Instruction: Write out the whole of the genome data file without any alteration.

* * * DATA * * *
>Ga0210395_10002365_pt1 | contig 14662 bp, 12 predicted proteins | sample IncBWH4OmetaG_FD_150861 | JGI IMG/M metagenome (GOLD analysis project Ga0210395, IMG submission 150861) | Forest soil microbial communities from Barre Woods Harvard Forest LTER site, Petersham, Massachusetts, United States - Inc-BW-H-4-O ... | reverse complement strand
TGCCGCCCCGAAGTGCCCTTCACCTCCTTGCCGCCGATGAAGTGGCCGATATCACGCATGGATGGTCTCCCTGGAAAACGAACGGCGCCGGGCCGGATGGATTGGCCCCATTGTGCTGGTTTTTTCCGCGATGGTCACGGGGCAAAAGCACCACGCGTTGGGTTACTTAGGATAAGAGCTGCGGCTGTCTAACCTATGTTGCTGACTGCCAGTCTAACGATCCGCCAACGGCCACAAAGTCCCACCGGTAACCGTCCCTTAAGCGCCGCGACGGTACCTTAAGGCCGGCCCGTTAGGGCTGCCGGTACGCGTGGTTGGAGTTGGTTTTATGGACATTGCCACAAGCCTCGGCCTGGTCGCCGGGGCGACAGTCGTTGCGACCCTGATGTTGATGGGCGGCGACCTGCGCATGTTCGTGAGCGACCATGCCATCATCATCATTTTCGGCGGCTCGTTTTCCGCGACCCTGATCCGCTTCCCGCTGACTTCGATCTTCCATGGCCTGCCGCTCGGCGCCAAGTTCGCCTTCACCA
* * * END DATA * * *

>Ga0210395_10002365_pt1 | contig 14662 bp, 12 predicted proteins | sample IncBWH4OmetaG_FD_150861 | JGI IMG/M metagenome (GOLD analysis project Ga0210395, IMG submission 150861) | Forest soil microbial communities from Barre Woods Harvard Forest LTER site, Petersham, Massachusetts, United States - Inc-BW-H-4-O ... | reverse complement strand
TGCCGCCCCGAAGTGCCCTTCACCTCCTTGCCGCCGATGAAGTGGCCGATATCACGCATGGATGGTCTCCCTGGAAAACGAACGGCGCCGGGCCGGATGGATTGGCCCCATTGTGCTGGTTTTTTCCGCGATGGTCACGGGGCAAAAGCACCACGCGTTGGGTTACTTAGGATAAGAGCTGCGGCTGTCTAACCTATGTTGCTGACTGCCAGTCTAACGATCCGCCAACGGCCACAAAGTCCCACCGGTAACCGTCCCTTAAGCGCCGCGACGGTACCTTAAGGCCGGCCCGTTAGGGCTGCCGGTACGCGTGGTTGGAGTTGGTTTTATGGACATTGCCACAAGCCTCGGCCTGGTCGCCGGGGCGACAGTCGTTGCGACCCTGATGTTGATGGGCGGCGACCTGCGCATGTTCGTGAGCGACCATGCCATCATCATCATTTTCGGCGGCTCGTTTTCCGCGACCCTGATCCGCTTCCCGCTGACTTCGATCTTCCATGGCCTGCCGCTCGGCGCCAAGTTCGCCTTCACCA